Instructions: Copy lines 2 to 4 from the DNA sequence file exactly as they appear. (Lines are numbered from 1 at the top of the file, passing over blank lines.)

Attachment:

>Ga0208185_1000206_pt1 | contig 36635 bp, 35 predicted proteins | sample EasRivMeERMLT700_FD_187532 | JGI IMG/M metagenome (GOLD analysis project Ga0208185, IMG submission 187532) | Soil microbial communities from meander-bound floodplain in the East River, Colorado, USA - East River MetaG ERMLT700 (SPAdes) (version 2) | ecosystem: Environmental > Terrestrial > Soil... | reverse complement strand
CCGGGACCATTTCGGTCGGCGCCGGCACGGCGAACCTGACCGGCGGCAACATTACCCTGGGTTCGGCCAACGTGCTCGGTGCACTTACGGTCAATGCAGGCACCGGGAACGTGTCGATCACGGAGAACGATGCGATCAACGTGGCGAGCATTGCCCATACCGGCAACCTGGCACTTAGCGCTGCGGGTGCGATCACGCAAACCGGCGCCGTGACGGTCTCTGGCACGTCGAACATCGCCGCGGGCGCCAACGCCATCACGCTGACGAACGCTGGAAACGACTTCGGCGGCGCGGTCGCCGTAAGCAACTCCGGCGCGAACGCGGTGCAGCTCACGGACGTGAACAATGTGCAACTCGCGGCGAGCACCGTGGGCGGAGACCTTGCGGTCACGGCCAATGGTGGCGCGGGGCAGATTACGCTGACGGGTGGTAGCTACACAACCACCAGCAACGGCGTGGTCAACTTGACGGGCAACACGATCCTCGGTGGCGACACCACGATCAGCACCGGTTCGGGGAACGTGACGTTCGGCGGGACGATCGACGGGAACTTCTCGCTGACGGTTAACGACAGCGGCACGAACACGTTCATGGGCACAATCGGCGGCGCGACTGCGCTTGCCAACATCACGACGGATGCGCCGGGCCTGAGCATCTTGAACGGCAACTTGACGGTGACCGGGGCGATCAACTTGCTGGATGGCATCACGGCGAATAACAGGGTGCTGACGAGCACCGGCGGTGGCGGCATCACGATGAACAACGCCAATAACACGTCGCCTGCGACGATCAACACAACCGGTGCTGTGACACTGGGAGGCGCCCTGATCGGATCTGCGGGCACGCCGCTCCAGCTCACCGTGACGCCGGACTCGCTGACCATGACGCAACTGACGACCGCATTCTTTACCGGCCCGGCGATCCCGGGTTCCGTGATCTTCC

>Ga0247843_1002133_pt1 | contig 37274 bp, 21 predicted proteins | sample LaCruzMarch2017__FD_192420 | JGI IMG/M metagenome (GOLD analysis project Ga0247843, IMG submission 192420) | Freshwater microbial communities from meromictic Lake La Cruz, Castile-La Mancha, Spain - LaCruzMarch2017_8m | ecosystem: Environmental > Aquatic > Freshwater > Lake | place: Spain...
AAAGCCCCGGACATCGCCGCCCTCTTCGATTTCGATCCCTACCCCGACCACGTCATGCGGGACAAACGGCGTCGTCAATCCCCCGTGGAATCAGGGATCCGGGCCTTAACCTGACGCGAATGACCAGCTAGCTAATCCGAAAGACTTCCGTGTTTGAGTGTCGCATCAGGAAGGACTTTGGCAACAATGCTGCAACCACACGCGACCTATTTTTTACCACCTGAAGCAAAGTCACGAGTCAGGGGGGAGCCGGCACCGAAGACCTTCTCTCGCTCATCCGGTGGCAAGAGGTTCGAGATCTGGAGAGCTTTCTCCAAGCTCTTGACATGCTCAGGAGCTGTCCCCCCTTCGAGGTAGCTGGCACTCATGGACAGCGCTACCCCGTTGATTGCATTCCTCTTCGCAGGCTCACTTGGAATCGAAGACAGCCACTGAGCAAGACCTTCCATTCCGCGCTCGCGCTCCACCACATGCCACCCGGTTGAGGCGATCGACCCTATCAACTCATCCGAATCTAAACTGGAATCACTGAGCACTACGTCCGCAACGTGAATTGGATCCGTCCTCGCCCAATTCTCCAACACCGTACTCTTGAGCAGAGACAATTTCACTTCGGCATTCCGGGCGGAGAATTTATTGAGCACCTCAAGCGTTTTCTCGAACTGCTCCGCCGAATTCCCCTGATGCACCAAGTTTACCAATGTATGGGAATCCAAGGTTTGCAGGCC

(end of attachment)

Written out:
CCGGGACCATTTCGGTCGGCGCCGGCACGGCGAACCTGACCGGCGGCAACATTACCCTGGGTTCGGCCAACGTGCTCGGTGCACTTACGGTCAATGCAGGCACCGGGAACGTGTCGATCACGGAGAACGATGCGATCAACGTGGCGAGCATTGCCCATACCGGCAACCTGGCACTTAGCGCTGCGGGTGCGATCACGCAAACCGGCGCCGTGACGGTCTCTGGCACGTCGAACATCGCCGCGGGCGCCAACGCCATCACGCTGACGAACGCTGGAAACGACTTCGGCGGCGCGGTCGCCGTAAGCAACTCCGGCGCGAACGCGGTGCAGCTCACGGACGTGAACAATGTGCAACTCGCGGCGAGCACCGTGGGCGGAGACCTTGCGGTCACGGCCAATGGTGGCGCGGGGCAGATTACGCTGACGGGTGGTAGCTACACAACCACCAGCAACGGCGTGGTCAACTTGACGGGCAACACGATCCTCGGTGGCGACACCACGATCAGCACCGGTTCGGGGAACGTGACGTTCGGCGGGACGATCGACGGGAACTTCTCGCTGACGGTTAACGACAGCGGCACGAACACGTTCATGGGCACAATCGGCGGCGCGACTGCGCTTGCCAACATCACGACGGATGCGCCGGGCCTGAGCATCTTGAACGGCAACTTGACGGTGACCGGGGCGATCAACTTGCTGGATGGCATCACGGCGAATAACAGGGTGCTGACGAGCACCGGCGGTGGCGGCATCACGATGAACAACGCCAATAACACGTCGCCTGCGACGATCAACACAACCGGTGCTGTGACACTGGGAGGCGCCCTGATCGGATCTGCGGGCACGCCGCTCCAGCTCACCGTGACGCCGGACTCGCTGACCATGACGCAACTGACGACCGCATTCTTTACCGGCCCGGCGATCCCGGGTTCCGTGATCTTCC

>Ga0247843_1002133_pt1 | contig 37274 bp, 21 predicted proteins | sample LaCruzMarch2017__FD_192420 | JGI IMG/M metagenome (GOLD analysis project Ga0247843, IMG submission 192420) | Freshwater microbial communities from meromictic Lake La Cruz, Castile-La Mancha, Spain - LaCruzMarch2017_8m | ecosystem: Environmental > Aquatic > Freshwater > Lake | place: Spain...
AAAGCCCCGGACATCGCCGCCCTCTTCGATTTCGATCCCTACCCCGACCACGTCATGCGGGACAAACGGCGTCGTCAATCCCCCGTGGAATCAGGGATCCGGGCCTTAACCTGACGCGAATGACCAGCTAGCTAATCCGAAAGACTTCCGTGTTTGAGTGTCGCATCAGGAAGGACTTTGGCAACAATGCTGCAACCACACGCGACCTATTTTTTACCACCTGAAGCAAAGTCACGAGTCAGGGGGGAGCCGGCACCGAAGACCTTCTCTCGCTCATCCGGTGGCAAGAGGTTCGAGATCTGGAGAGCTTTCTCCAAGCTCTTGACATGCTCAGGAGCTGTCCCCCCTTCGAGGTAGCTGGCACTCATGGACAGCGCTACCCCGTTGATTGCATTCCTCTTCGCAGGCTCACTTGGAATCGAAGACAGCCACTGAGCAAGACCTTCCATTCCGCGCTCGCGCTCCACCACATGCCACCCGGTTGAGGCGATCGACCCTATCAACTCATCCGAATCTAAACTGGAATCACTGAGCACTACGTCCGCAACGTGAATTGGATCCGTCCTCGCCCAATTCTCCAACACCGTACTCTTGAGCAGAGACAATTTCACTTCGGCATTCCGGGCGGAGAATTTATTGAGCACCTCAAGCGTTTTCTCGAACTGCTCCGCCGAATTCCCCTGATGCACCAAGTTTACCAATGTATGGGAATCCAAGGTTTGCAGGCC